Talk Of The Fenfolk
Samuel Loveday and the strange death of Eupham Naycroft
The mist gripped at the lowlands and slumbered across the fens. There was nothing here, nothing but the edges of reeds and the shutter of smoke and the snap of the branches. Here, in late November, the sea swept up high and the only way from Gremen Fen to Lewyck was the barrowman’s boat. By nine or so of the clock, the skies gleamed a hard white and save from the odd chimney, there was nothing but that great grey nothing.
Samuel Loveday wasn’t from this lost edge of the world. He was used to the shuddering halt of coaches and the scattered footsteps of factory children in the dark, the reek of gaslight and cracks of cloud through the twisting slums of Norwich. This wasn’t his place, this wild lonely place infested with the swarming burn of silence. The nothingness frightened him, as he stood there, staring out at the approach of that boat from the grey. At first it was a shadow, then the humped shape of a woman in a shawl, and the tall bent shape of the barrowman. Finally, faces, worn faces, faces sharp with the features of the fenfolk, that button-black gaze and that swarthy complexion and thin lipless mouth. He knew it well, by now, from the church, well enough to recognise the isolated appearance of the Gremen Fen inhabitants.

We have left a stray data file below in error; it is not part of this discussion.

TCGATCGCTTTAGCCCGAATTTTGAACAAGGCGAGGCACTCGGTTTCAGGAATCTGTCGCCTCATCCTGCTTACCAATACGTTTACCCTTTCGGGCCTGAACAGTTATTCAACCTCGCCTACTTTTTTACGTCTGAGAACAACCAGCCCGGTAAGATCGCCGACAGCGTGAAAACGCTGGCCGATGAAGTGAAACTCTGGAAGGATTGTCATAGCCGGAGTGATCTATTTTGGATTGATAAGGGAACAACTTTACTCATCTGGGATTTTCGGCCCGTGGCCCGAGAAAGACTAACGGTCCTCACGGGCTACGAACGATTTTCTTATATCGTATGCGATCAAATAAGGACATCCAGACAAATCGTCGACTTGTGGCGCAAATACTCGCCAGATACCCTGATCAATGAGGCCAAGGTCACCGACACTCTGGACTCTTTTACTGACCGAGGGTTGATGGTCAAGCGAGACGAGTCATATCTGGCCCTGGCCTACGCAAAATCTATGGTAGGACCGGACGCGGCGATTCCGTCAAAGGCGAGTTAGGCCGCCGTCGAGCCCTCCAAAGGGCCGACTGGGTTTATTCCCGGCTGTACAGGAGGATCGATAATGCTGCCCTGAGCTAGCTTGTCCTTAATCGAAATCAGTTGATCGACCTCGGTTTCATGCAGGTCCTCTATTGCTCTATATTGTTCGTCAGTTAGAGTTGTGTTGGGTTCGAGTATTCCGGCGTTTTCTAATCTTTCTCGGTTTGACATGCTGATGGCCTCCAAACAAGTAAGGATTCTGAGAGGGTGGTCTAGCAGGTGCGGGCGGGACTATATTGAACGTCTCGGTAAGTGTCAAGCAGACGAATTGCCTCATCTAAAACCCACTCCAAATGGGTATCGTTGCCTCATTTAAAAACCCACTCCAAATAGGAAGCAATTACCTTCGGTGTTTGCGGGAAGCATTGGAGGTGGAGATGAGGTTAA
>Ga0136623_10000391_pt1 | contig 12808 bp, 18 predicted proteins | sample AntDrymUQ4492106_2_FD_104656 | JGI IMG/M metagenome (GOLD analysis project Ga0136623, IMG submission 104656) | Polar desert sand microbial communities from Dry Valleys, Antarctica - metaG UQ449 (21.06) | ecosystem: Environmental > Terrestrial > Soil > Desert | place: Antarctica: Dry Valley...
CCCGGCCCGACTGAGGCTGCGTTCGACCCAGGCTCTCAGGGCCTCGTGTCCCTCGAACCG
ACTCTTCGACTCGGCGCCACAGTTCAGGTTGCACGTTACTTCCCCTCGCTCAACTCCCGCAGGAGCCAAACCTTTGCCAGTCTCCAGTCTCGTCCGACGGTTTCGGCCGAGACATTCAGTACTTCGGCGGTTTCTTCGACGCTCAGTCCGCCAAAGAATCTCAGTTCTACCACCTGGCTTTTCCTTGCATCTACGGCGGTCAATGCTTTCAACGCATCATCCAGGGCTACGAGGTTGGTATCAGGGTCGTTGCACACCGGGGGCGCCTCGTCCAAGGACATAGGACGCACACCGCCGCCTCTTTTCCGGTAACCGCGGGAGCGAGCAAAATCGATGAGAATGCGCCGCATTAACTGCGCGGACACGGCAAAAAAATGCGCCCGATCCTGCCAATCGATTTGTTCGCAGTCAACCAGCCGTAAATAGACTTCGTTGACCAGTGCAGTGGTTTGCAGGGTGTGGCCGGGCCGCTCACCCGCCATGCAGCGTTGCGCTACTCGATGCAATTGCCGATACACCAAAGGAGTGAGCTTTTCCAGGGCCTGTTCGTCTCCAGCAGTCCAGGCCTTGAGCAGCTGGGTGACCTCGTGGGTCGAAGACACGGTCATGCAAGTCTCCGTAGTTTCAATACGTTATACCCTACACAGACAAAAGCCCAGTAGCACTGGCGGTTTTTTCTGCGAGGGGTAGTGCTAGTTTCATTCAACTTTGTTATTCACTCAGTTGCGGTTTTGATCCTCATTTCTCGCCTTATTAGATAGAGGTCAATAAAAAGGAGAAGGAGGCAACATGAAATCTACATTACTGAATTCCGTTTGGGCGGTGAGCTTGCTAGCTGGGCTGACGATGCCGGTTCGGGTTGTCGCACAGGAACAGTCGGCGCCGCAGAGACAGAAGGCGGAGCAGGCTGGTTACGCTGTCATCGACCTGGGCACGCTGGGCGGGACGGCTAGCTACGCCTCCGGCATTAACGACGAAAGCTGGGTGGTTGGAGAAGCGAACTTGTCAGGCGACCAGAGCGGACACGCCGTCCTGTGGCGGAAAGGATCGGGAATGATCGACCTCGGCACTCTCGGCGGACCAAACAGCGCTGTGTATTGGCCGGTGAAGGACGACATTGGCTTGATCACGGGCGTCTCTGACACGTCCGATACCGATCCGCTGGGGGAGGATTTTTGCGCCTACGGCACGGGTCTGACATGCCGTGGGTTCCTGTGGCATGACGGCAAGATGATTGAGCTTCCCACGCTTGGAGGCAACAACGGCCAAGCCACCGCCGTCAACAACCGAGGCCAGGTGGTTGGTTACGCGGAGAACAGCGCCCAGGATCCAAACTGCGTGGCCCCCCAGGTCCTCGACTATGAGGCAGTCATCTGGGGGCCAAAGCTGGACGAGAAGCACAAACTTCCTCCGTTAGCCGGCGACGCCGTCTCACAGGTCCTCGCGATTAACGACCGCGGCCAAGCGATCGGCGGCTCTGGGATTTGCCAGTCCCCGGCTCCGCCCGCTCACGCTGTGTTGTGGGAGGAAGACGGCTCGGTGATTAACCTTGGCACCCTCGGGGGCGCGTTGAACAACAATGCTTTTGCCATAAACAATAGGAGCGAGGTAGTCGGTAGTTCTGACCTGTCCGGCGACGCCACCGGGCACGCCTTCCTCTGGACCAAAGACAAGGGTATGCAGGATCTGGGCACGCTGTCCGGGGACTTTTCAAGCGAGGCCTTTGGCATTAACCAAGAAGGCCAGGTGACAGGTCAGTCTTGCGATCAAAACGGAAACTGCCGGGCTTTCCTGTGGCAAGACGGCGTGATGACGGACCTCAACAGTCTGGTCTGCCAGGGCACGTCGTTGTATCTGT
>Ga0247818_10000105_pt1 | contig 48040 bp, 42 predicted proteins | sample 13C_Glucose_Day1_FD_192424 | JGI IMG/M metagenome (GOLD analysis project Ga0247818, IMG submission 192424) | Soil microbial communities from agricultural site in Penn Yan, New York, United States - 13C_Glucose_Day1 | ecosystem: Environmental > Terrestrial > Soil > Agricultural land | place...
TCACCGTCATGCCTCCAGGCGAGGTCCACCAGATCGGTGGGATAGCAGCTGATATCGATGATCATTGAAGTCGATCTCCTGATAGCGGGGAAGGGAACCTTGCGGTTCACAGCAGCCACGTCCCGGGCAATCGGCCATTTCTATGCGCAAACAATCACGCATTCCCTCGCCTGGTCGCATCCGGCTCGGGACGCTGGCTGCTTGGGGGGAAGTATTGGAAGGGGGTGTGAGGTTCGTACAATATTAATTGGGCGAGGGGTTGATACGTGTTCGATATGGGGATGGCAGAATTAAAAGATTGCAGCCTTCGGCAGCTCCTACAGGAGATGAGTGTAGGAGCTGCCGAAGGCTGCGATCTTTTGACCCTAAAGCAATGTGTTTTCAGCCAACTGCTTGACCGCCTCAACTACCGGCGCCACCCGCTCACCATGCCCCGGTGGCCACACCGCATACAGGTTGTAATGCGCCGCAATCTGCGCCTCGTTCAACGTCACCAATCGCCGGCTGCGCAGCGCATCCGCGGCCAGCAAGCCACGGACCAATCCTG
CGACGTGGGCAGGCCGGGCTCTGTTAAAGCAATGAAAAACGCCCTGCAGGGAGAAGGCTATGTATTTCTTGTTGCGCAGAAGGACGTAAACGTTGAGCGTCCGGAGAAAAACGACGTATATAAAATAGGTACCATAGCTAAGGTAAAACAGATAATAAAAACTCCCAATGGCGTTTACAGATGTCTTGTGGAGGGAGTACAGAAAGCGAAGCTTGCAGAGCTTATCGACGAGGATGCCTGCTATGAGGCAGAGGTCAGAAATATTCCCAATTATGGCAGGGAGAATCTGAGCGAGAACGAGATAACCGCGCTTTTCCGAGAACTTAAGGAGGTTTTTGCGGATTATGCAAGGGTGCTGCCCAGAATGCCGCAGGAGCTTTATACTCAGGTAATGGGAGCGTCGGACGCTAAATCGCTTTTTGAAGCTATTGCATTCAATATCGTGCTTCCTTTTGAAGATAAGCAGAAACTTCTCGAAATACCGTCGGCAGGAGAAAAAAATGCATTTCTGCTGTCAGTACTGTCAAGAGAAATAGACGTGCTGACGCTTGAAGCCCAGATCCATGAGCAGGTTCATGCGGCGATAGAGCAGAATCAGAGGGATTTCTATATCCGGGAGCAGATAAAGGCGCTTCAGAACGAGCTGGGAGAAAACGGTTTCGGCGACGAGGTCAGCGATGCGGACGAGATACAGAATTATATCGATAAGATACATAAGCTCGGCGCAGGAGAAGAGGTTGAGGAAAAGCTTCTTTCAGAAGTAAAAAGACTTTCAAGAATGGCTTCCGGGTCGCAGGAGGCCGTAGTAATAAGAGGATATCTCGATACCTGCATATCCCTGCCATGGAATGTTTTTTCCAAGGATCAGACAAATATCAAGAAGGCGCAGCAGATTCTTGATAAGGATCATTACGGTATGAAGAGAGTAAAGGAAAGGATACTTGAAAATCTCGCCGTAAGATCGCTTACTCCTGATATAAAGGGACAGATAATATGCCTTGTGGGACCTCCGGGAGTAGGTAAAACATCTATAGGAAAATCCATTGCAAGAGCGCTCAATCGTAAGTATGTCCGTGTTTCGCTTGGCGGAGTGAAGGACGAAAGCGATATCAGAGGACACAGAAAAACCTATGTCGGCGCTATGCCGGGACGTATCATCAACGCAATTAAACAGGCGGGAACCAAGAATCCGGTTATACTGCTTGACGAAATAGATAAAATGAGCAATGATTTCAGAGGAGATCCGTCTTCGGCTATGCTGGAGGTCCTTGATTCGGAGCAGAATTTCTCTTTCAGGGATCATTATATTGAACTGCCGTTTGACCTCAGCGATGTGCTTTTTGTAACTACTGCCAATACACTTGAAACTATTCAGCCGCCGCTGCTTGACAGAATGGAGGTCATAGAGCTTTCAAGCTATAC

The woman, wrapped in thick ash coloured wool and thick with the scent of goosefat, rose to her feet. She was impossibly tall, a great height of maybe six or seven feet, her thin gnarled hands wrapped around a stick. She was ageless, perhaps forty, perhaps seventy, a sad indifference burning behind that stare. The barrowman wasn’t smiling either, his yellow teeth clasped hard around a clay pipe. The woman stepped heavily onto the bank, her boots sinking into the thick marsh. She didn’t flinch as the waters flooded the hem of her high skirts and left them black with peat, her eyes on Samuel with an intensity that scared him.
“Loveday,” she said wrapping up her skirts and hauling her huge frame up to him. “Thas be you, then.” She leant on her stick and extended her hand, grunting as he shook it. “Th’ said you’d be here by Tuesdee.” She was older, much older, he could see that now, her jaw folding into thick leathery skin around her neck.